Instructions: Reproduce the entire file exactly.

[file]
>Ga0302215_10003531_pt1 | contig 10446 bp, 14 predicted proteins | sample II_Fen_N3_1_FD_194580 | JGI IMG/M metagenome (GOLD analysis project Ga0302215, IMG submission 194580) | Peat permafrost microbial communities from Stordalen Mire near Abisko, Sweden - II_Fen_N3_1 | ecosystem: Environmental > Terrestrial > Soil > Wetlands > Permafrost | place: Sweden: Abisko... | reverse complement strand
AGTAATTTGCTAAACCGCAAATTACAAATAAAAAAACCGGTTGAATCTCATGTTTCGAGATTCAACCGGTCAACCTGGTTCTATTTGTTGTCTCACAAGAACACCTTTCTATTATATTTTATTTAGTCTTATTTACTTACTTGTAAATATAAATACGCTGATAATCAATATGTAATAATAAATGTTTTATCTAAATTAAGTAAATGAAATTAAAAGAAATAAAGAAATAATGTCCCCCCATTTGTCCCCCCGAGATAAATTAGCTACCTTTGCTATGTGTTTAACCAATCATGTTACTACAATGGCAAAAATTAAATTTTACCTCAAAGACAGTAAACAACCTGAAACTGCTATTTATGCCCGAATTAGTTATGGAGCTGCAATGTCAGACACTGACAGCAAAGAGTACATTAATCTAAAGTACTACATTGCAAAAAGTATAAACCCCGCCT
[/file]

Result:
>Ga0302215_10003531_pt1 | contig 10446 bp, 14 predicted proteins | sample II_Fen_N3_1_FD_194580 | JGI IMG/M metagenome (GOLD analysis project Ga0302215, IMG submission 194580) | Peat permafrost microbial communities from Stordalen Mire near Abisko, Sweden - II_Fen_N3_1 | ecosystem: Environmental > Terrestrial > Soil > Wetlands > Permafrost | place: Sweden: Abisko... | reverse complement strand
AGTAATTTGCTAAACCGCAAATTACAAATAAAAAAACCGGTTGAATCTCATGTTTCGAGATTCAACCGGTCAACCTGGTTCTATTTGTTGTCTCACAAGAACACCTTTCTATTATATTTTATTTAGTCTTATTTACTTACTTGTAAATATAAATACGCTGATAATCAATATGTAATAATAAATGTTTTATCTAAATTAAGTAAATGAAATTAAAAGAAATAAAGAAATAATGTCCCCCCATTTGTCCCCCCGAGATAAATTAGCTACCTTTGCTATGTGTTTAACCAATCATGTTACTACAATGGCAAAAATTAAATTTTACCTCAAAGACAGTAAACAACCTGAAACTGCTATTTATGCCCGAATTAGTTATGGAGCTGCAATGTCAGACACTGACAGCAAAGAGTACATTAATCTAAAGTACTACATTGCAAAAAGTATAAACCCCGCCT